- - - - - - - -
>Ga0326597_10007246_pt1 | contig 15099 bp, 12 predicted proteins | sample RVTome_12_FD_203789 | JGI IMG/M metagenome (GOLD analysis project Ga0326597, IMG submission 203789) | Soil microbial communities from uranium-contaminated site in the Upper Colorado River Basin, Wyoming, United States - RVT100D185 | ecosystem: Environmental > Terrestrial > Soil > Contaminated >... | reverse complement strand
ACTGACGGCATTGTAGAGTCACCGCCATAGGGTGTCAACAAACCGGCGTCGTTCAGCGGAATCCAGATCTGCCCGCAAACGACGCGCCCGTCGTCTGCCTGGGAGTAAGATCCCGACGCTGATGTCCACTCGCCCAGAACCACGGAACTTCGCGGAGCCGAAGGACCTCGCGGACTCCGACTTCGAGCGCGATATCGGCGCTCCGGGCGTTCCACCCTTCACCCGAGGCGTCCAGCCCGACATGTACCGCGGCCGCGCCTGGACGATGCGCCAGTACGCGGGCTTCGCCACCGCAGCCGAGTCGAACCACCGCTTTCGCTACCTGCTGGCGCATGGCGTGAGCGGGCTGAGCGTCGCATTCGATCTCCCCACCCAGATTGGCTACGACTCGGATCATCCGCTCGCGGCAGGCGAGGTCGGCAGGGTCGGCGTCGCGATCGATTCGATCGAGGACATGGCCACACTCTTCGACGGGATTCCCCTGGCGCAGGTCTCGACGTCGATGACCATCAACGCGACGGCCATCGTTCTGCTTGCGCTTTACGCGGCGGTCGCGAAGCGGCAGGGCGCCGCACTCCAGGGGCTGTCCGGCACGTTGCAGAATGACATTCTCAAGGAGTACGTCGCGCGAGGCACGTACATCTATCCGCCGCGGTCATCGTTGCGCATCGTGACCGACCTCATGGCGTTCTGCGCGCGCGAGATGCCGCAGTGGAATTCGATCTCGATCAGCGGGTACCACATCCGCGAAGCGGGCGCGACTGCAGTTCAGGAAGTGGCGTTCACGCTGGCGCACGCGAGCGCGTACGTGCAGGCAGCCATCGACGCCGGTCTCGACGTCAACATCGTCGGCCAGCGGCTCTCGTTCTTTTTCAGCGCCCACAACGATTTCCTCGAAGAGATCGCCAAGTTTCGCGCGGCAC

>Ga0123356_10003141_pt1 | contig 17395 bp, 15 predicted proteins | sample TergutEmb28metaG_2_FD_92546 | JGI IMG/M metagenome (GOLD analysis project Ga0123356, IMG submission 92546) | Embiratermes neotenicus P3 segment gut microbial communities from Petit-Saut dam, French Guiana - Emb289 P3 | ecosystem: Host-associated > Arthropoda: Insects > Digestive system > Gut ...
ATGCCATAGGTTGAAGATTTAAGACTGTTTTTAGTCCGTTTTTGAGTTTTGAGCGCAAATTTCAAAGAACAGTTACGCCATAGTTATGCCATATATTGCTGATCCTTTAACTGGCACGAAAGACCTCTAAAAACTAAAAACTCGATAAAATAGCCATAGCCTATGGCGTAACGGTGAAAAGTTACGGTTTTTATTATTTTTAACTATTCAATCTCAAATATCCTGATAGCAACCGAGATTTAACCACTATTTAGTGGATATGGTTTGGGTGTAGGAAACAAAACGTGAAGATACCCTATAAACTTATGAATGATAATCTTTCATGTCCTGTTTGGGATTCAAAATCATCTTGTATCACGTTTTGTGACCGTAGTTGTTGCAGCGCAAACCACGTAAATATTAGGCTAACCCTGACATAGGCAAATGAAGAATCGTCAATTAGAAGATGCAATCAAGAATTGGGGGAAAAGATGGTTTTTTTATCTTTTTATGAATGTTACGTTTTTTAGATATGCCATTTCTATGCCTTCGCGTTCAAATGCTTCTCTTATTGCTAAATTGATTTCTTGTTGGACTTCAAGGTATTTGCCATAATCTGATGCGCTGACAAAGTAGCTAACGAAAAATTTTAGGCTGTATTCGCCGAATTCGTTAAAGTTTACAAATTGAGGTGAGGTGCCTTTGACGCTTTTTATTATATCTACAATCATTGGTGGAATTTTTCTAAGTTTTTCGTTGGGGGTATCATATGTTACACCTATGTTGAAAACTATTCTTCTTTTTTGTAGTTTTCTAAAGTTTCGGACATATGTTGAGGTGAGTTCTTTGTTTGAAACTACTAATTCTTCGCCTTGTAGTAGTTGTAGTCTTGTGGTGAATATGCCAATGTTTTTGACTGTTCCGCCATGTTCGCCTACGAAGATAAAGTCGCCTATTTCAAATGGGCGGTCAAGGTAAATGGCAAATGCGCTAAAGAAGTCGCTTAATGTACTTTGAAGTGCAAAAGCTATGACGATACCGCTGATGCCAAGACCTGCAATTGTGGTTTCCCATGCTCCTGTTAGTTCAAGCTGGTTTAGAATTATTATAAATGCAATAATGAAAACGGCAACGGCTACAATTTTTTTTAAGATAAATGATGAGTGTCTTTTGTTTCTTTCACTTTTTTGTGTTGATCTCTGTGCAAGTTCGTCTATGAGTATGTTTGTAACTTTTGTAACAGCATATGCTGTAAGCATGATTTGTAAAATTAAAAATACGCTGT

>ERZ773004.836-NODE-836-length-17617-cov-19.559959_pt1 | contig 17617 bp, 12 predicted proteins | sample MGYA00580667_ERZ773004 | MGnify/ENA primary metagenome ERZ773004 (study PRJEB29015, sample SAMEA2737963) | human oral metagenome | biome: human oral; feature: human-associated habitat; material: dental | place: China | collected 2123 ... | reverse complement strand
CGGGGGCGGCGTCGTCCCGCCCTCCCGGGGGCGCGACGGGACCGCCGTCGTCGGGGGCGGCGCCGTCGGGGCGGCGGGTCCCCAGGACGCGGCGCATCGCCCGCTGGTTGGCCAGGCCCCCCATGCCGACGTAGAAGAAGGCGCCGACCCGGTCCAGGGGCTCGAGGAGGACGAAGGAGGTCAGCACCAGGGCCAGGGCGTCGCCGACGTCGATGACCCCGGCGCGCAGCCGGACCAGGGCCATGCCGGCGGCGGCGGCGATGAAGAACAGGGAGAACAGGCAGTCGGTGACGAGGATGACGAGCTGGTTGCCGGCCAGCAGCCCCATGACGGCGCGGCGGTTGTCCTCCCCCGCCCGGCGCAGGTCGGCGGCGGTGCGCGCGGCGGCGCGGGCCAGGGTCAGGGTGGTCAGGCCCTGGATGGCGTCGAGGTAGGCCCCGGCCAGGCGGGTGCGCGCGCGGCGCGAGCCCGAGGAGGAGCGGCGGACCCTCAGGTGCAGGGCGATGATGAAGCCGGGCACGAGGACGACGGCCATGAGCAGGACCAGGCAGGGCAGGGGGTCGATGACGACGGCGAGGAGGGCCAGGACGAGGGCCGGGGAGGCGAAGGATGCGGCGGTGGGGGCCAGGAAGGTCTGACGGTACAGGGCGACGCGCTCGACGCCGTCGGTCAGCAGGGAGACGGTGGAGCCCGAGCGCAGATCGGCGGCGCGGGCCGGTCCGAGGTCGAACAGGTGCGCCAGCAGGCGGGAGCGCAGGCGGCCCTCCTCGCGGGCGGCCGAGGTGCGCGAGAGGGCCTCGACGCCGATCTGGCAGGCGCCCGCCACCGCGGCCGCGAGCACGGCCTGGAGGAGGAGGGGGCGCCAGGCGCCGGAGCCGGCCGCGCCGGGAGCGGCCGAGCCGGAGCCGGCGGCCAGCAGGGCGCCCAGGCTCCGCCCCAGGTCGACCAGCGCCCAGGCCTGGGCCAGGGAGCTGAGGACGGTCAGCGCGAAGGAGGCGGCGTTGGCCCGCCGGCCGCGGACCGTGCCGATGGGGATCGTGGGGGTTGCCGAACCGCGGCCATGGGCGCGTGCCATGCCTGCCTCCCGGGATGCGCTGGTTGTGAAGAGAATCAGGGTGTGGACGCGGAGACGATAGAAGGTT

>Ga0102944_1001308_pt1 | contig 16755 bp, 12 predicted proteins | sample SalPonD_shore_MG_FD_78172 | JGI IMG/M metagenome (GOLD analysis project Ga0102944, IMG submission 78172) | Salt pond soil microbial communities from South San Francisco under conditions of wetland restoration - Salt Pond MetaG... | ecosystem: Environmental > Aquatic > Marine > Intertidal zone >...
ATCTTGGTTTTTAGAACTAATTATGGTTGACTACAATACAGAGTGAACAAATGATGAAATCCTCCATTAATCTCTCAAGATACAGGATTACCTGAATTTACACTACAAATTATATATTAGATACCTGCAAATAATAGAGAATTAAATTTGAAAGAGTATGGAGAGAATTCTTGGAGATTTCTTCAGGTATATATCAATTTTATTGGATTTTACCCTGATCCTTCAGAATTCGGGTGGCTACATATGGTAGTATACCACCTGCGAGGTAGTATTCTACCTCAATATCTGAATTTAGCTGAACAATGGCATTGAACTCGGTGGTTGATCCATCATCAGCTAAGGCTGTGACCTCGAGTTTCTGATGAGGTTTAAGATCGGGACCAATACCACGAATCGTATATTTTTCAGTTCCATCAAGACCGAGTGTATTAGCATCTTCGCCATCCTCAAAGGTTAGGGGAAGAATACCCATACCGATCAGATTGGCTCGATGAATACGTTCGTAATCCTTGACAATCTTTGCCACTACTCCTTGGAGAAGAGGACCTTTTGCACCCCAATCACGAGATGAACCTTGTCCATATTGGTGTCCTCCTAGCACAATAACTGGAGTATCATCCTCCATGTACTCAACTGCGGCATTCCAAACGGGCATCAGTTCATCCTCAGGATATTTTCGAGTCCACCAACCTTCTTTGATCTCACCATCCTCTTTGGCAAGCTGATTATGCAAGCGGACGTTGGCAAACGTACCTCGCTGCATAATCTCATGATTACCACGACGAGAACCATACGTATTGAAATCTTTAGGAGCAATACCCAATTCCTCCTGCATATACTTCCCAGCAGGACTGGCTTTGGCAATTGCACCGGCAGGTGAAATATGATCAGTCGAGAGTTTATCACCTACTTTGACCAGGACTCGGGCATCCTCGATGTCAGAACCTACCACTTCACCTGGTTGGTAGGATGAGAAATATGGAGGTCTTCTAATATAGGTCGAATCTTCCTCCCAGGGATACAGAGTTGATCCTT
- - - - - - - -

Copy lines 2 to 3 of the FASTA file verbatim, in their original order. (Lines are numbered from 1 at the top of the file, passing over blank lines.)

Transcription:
ACTGACGGCATTGTAGAGTCACCGCCATAGGGTGTCAACAAACCGGCGTCGTTCAGCGGAATCCAGATCTGCCCGCAAACGACGCGCCCGTCGTCTGCCTGGGAGTAAGATCCCGACGCTGATGTCCACTCGCCCAGAACCACGGAACTTCGCGGAGCCGAAGGACCTCGCGGACTCCGACTTCGAGCGCGATATCGGCGCTCCGGGCGTTCCACCCTTCACCCGAGGCGTCCAGCCCGACATGTACCGCGGCCGCGCCTGGACGATGCGCCAGTACGCGGGCTTCGCCACCGCAGCCGAGTCGAACCACCGCTTTCGCTACCTGCTGGCGCATGGCGTGAGCGGGCTGAGCGTCGCATTCGATCTCCCCACCCAGATTGGCTACGACTCGGATCATCCGCTCGCGGCAGGCGAGGTCGGCAGGGTCGGCGTCGCGATCGATTCGATCGAGGACATGGCCACACTCTTCGACGGGATTCCCCTGGCGCAGGTCTCGACGTCGATGACCATCAACGCGACGGCCATCGTTCTGCTTGCGCTTTACGCGGCGGTCGCGAAGCGGCAGGGCGCCGCACTCCAGGGGCTGTCCGGCACGTTGCAGAATGACATTCTCAAGGAGTACGTCGCGCGAGGCACGTACATCTATCCGCCGCGGTCATCGTTGCGCATCGTGACCGACCTCATGGCGTTCTGCGCGCGCGAGATGCCGCAGTGGAATTCGATCTCGATCAGCGGGTACCACATCCGCGAAGCGGGCGCGACTGCAGTTCAGGAAGTGGCGTTCACGCTGGCGCACGCGAGCGCGTACGTGCAGGCAGCCATCGACGCCGGTCTCGACGTCAACATCGTCGGCCAGCGGCTCTCGTTCTTTTTCAGCGCCCACAACGATTTCCTCGAAGAGATCGCCAAGTTTCGCGCGGCAC

>Ga0123356_10003141_pt1 | contig 17395 bp, 15 predicted proteins | sample TergutEmb28metaG_2_FD_92546 | JGI IMG/M metagenome (GOLD analysis project Ga0123356, IMG submission 92546) | Embiratermes neotenicus P3 segment gut microbial communities from Petit-Saut dam, French Guiana - Emb289 P3 | ecosystem: Host-associated > Arthropoda: Insects > Digestive system > Gut ...